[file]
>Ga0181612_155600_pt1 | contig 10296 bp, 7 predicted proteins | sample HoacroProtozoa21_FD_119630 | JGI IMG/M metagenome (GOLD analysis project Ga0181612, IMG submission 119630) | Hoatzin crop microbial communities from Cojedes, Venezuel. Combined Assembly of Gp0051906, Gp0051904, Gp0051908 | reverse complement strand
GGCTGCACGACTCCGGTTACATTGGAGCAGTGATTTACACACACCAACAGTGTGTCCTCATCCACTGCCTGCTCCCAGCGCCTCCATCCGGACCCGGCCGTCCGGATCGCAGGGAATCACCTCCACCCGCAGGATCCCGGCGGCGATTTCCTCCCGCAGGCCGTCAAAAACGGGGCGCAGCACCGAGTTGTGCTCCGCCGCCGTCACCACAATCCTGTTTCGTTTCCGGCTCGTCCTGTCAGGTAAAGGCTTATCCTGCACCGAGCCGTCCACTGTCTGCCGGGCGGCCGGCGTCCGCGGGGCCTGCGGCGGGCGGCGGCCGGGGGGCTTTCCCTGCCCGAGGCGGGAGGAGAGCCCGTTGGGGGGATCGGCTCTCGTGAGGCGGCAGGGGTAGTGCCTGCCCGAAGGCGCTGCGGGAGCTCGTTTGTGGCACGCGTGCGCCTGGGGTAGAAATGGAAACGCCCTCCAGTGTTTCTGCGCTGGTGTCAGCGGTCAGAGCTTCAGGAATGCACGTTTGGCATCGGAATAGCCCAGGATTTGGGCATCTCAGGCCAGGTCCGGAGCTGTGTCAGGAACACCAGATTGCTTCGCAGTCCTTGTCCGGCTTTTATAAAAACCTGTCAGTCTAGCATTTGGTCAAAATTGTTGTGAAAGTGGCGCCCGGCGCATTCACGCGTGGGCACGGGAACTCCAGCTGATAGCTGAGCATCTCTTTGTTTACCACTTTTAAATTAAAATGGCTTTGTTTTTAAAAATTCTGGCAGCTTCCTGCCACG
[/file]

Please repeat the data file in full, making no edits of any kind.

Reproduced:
>Ga0181612_155600_pt1 | contig 10296 bp, 7 predicted proteins | sample HoacroProtozoa21_FD_119630 | JGI IMG/M metagenome (GOLD analysis project Ga0181612, IMG submission 119630) | Hoatzin crop microbial communities from Cojedes, Venezuel. Combined Assembly of Gp0051906, Gp0051904, Gp0051908 | reverse complement strand
GGCTGCACGACTCCGGTTACATTGGAGCAGTGATTTACACACACCAACAGTGTGTCCTCATCCACTGCCTGCTCCCAGCGCCTCCATCCGGACCCGGCCGTCCGGATCGCAGGGAATCACCTCCACCCGCAGGATCCCGGCGGCGATTTCCTCCCGCAGGCCGTCAAAAACGGGGCGCAGCACCGAGTTGTGCTCCGCCGCCGTCACCACAATCCTGTTTCGTTTCCGGCTCGTCCTGTCAGGTAAAGGCTTATCCTGCACCGAGCCGTCCACTGTCTGCCGGGCGGCCGGCGTCCGCGGGGCCTGCGGCGGGCGGCGGCCGGGGGGCTTTCCCTGCCCGAGGCGGGAGGAGAGCCCGTTGGGGGGATCGGCTCTCGTGAGGCGGCAGGGGTAGTGCCTGCCCGAAGGCGCTGCGGGAGCTCGTTTGTGGCACGCGTGCGCCTGGGGTAGAAATGGAAACGCCCTCCAGTGTTTCTGCGCTGGTGTCAGCGGTCAGAGCTTCAGGAATGCACGTTTGGCATCGGAATAGCCCAGGATTTGGGCATCTCAGGCCAGGTCCGGAGCTGTGTCAGGAACACCAGATTGCTTCGCAGTCCTTGTCCGGCTTTTATAAAAACCTGTCAGTCTAGCATTTGGTCAAAATTGTTGTGAAAGTGGCGCCCGGCGCATTCACGCGTGGGCACGGGAACTCCAGCTGATAGCTGAGCATCTCTTTGTTTACCACTTTTAAATTAAAATGGCTTTGTTTTTAAAAATTCTGGCAGCTTCCTGCCACG